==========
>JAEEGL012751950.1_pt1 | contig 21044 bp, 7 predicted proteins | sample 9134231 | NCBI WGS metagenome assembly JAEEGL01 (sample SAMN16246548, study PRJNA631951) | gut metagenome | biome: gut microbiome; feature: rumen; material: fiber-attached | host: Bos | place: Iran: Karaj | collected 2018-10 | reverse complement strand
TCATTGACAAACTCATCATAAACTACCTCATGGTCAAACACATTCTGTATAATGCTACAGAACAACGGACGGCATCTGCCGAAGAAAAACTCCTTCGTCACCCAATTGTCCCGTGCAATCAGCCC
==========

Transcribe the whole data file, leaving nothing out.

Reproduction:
>JAEEGL012751950.1_pt1 | contig 21044 bp, 7 predicted proteins | sample 9134231 | NCBI WGS metagenome assembly JAEEGL01 (sample SAMN16246548, study PRJNA631951) | gut metagenome | biome: gut microbiome; feature: rumen; material: fiber-attached | host: Bos | place: Iran: Karaj | collected 2018-10 | reverse complement strand
TCATTGACAAACTCATCATAAACTACCTCATGGTCAAACACATTCTGTATAATGCTACAGAACAACGGACGGCATCTGCCGAAGAAAAACTCCTTCGTCACCCAATTGTCCCGTGCAATCAGCCC